There are actually quite a few uses. One of my favorites is the icacls command (permissions setting) and mklink (symbolic and hardlink creation.) mklink’s functionality isn’t available via a windows GUI, and setting permissions is an absolute PAIN in windows explorer… anyway, the point is that some advanced manipulation of files and data, along with some diagnostics tools, work better with a commandline.

  17. Rabo

    @technogeek Thanks, most people just say “launch apps”…which would mean that they can type out C:\users\imnottellingyoumyname\appdata\roaming\.minecraft\minecraft.exe faster than putting their hand on a mous and clicking a button.

  18. Kevin Dalton

    What I use cmd for is when Windows Update goes wrong I reset it by using cmd, right-click and Run As Administrator and then type net stop wuauserv then, net start wuauserv and then exit. Windows Update works very well after using this tip.
    It also empties the prefetch files, but I think you knew this already.

  19. prndll

    Most people don’t even realize the command prompt exists. But, it has SO many uses. Not the least of which is batch files. Batch programming can get alot of things done in a very short amount of time. Try creating hundreds of directories within a few seconds any other way. In less than a second, file folders can be created for each month of the year. That’s not even to mention certain networking capabilities and control over directory attributes. I’ve always enjoyed using the command prompt to read the contents of .txt files into variables for other things. My experience with BASH is there but is limited. I see the removal of the command prompt as a removal of power away from the user. Before much longer, we will see a point where older computers will seem to do “the impossible” when compared to the “latest and greatest” of the next generation of users. Sure, there are replacements. But I have to wonder about vulnerabilities. Command line to just as (if not more) powerful than the registry.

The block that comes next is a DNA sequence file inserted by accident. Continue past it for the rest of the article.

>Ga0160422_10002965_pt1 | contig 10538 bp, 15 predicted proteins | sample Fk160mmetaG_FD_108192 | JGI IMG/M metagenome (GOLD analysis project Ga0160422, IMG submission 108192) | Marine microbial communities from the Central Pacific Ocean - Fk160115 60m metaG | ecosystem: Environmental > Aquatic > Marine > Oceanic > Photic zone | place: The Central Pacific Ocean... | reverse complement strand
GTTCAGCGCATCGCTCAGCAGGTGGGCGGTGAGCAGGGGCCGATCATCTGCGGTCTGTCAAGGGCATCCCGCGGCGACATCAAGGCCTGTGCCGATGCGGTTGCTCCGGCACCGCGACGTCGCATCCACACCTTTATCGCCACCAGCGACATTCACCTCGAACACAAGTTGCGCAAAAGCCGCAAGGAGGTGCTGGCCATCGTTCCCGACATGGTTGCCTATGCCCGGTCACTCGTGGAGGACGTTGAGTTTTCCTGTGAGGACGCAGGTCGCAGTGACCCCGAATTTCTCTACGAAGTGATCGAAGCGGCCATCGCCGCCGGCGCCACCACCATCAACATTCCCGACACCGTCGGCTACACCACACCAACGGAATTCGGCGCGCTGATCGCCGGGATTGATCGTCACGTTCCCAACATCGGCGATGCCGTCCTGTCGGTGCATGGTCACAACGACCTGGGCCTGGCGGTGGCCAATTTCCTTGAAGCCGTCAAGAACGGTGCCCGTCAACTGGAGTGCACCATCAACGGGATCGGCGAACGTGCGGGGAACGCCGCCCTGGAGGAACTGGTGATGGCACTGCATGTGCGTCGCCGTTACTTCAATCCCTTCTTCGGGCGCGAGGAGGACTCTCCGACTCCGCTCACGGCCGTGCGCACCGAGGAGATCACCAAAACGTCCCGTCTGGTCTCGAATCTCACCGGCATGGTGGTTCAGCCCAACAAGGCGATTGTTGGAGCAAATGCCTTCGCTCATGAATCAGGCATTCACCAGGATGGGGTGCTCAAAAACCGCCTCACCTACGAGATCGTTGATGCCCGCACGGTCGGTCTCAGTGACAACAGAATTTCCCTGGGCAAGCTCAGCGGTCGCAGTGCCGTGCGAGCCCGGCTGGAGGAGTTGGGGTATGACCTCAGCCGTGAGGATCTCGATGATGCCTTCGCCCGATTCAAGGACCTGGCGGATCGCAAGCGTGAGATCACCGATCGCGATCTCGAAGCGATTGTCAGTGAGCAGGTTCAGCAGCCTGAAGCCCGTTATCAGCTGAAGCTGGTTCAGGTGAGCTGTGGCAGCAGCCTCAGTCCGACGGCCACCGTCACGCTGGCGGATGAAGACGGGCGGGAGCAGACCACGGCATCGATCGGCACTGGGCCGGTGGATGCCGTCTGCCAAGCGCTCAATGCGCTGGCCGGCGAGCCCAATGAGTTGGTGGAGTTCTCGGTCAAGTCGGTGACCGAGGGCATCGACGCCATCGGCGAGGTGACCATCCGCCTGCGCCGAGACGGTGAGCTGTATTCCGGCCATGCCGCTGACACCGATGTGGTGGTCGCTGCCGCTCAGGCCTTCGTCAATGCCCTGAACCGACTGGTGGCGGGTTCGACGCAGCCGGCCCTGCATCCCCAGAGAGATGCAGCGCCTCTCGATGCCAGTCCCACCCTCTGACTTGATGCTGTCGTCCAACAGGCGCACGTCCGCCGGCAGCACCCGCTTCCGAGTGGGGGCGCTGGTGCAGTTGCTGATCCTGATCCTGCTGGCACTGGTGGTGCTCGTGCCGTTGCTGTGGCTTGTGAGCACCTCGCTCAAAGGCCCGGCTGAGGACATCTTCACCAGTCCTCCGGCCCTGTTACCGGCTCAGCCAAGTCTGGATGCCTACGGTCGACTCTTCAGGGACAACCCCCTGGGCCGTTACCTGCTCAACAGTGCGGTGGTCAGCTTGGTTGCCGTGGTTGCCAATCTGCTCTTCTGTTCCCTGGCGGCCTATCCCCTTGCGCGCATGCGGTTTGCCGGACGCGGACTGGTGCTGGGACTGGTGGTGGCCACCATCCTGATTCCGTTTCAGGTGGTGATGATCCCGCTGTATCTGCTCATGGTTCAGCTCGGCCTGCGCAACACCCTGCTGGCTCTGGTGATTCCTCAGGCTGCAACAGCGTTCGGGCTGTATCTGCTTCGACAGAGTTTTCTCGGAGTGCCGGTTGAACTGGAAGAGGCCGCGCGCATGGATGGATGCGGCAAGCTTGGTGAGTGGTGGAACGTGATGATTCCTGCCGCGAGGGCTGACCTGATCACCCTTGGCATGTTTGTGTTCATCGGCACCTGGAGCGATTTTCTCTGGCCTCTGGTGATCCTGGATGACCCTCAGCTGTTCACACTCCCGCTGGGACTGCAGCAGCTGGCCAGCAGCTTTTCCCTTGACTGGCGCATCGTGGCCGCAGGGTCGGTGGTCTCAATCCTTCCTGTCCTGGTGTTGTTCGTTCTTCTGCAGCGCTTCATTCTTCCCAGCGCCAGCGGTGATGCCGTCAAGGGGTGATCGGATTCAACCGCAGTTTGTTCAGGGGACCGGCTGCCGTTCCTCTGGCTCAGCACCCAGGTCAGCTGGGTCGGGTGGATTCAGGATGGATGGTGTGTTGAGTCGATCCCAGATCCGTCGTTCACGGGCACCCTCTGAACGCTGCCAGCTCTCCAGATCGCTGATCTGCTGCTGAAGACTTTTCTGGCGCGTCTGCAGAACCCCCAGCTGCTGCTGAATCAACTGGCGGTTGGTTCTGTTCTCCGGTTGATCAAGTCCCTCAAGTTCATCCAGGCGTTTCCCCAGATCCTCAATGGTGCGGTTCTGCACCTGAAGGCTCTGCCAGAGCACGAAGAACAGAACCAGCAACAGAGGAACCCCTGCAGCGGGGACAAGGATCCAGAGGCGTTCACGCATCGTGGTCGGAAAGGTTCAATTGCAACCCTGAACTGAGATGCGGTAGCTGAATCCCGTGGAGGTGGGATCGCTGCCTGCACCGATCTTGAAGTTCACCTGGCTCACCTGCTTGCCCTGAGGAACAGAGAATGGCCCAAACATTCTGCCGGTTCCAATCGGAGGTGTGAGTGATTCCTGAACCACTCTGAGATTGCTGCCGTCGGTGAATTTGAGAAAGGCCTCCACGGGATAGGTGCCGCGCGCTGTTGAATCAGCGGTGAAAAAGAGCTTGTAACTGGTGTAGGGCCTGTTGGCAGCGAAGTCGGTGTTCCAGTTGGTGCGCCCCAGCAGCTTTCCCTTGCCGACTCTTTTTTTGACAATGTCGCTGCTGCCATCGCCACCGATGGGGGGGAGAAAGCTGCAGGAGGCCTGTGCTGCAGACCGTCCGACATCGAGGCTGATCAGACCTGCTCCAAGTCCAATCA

On a side note, command prompt wallpaper is kinda cool but is also kinda useless. I could live without it.

  20. sandy

    very good exploration of the concept, thanks guys meking others well versed with the old good CMD and alternatives..

  21. pbug56

    I’d love to have DCL – Digital Command Language in a command window in Windows! DCL was highly scrip-table and eminently logical and easy to understand, and very powerful. It was quite mature coming down from RSTS/E through VAX/VMS to Open/VMS. And keep in mind that the Windows NT kernel was derived from VMS.

  22. Edward Beckett

    ConEmu Is Fantastic … and even better when used in tandem with Far Manager.

    I’ve got tasks set up for bash, git-bash, minGw, PowerShell, VS comspec and Windows SDK all in one term emulator … you can even invoke gui apps inside it .. firefox, chrome whatever …

    Great tool …

  23. Theodore

    The command prompt has hundreds of uses in search routines as well as batch files. Using the timer mechanism, it will begin routines on dates and times which require no human intervention. The MOVE and XCOPY cammands shuttle files around, delete outdated files, and make new directories automatically. Thesebatch routines require no human intervention and would require no extra time sitting in front of a computer screen.

  24. Theodore

    To all cmd prompt users:

    Is there any way to enlarge the EDIT screen when you compose new Batch Files ?? The current EDIT screen is way too small. Any tips would be appreciated … Theodore